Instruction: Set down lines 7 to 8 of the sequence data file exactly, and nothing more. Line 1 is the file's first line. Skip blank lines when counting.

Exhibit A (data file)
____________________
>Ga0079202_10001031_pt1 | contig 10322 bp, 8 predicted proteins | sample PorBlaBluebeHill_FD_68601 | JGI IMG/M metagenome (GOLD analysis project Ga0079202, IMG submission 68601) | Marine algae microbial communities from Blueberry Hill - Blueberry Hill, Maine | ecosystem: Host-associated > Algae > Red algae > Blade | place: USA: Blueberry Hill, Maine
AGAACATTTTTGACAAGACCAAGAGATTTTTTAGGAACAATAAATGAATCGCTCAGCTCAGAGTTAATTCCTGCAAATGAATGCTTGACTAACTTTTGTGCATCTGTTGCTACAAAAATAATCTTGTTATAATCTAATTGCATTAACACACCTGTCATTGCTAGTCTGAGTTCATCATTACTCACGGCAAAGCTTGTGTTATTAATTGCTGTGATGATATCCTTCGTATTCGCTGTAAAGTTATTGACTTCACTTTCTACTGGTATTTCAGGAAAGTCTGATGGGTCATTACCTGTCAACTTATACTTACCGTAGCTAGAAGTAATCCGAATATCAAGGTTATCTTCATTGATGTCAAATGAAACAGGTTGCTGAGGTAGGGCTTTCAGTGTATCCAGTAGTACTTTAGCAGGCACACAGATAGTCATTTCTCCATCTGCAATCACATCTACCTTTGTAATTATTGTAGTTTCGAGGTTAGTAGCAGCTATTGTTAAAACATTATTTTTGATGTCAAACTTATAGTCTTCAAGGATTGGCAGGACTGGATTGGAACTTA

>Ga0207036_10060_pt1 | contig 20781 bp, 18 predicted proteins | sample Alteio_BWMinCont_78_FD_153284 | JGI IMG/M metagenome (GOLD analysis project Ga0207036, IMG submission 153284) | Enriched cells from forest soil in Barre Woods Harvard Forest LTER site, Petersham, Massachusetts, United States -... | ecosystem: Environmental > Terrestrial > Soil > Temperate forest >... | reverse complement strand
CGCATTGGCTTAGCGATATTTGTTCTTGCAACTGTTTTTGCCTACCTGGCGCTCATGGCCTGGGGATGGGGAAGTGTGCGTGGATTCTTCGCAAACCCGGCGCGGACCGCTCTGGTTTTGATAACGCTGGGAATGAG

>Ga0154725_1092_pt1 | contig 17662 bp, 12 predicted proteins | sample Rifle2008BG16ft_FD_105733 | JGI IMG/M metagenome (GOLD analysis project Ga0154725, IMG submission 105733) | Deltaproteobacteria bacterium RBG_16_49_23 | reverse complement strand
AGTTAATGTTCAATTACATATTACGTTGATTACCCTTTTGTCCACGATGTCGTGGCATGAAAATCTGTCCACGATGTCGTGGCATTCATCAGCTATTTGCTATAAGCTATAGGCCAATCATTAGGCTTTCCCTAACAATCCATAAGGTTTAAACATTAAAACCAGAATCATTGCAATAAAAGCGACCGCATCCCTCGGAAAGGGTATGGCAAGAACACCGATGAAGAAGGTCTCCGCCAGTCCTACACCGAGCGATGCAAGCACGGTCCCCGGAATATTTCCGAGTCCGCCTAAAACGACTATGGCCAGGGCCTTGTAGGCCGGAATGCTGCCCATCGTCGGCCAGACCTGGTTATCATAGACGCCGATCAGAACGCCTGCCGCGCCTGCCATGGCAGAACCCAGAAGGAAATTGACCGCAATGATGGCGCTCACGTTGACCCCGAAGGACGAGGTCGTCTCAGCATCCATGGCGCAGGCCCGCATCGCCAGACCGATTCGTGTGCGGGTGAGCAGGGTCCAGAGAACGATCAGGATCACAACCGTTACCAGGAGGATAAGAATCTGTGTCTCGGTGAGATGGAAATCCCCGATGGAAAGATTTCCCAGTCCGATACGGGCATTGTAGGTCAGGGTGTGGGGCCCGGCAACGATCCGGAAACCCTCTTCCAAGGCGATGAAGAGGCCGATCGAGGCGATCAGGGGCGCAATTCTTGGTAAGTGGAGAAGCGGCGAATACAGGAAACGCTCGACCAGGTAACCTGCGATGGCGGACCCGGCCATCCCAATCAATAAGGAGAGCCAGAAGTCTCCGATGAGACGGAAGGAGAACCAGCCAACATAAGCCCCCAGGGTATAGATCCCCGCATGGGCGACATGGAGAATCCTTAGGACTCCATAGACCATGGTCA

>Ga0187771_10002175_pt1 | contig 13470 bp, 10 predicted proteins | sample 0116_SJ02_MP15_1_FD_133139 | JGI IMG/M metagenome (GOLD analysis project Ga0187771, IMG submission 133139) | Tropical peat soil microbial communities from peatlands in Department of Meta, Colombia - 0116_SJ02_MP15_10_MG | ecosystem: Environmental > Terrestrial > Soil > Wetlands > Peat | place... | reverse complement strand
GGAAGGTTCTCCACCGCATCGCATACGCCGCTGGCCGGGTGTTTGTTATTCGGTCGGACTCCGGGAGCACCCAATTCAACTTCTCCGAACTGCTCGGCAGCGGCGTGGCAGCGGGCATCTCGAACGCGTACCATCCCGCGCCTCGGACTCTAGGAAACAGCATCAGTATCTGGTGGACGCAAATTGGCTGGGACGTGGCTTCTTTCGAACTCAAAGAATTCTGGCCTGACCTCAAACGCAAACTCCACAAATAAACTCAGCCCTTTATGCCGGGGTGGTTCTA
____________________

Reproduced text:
>Ga0187771_10002175_pt1 | contig 13470 bp, 10 predicted proteins | sample 0116_SJ02_MP15_1_FD_133139 | JGI IMG/M metagenome (GOLD analysis project Ga0187771, IMG submission 133139) | Tropical peat soil microbial communities from peatlands in Department of Meta, Colombia - 0116_SJ02_MP15_10_MG | ecosystem: Environmental > Terrestrial > Soil > Wetlands > Peat | place... | reverse complement strand
GGAAGGTTCTCCACCGCATCGCATACGCCGCTGGCCGGGTGTTTGTTATTCGGTCGGACTCCGGGAGCACCCAATTCAACTTCTCCGAACTGCTCGGCAGCGGCGTGGCAGCGGGCATCTCGAACGCGTACCATCCCGCGCCTCGGACTCTAGGAAACAGCATCAGTATCTGGTGGACGCAAATTGGCTGGGACGTGGCTTCTTTCGAACTCAAAGAATTCTGGCCTGACCTCAAACGCAAACTCCACAAATAAACTCAGCCCTTTATGCCGGGGTGGTTCTA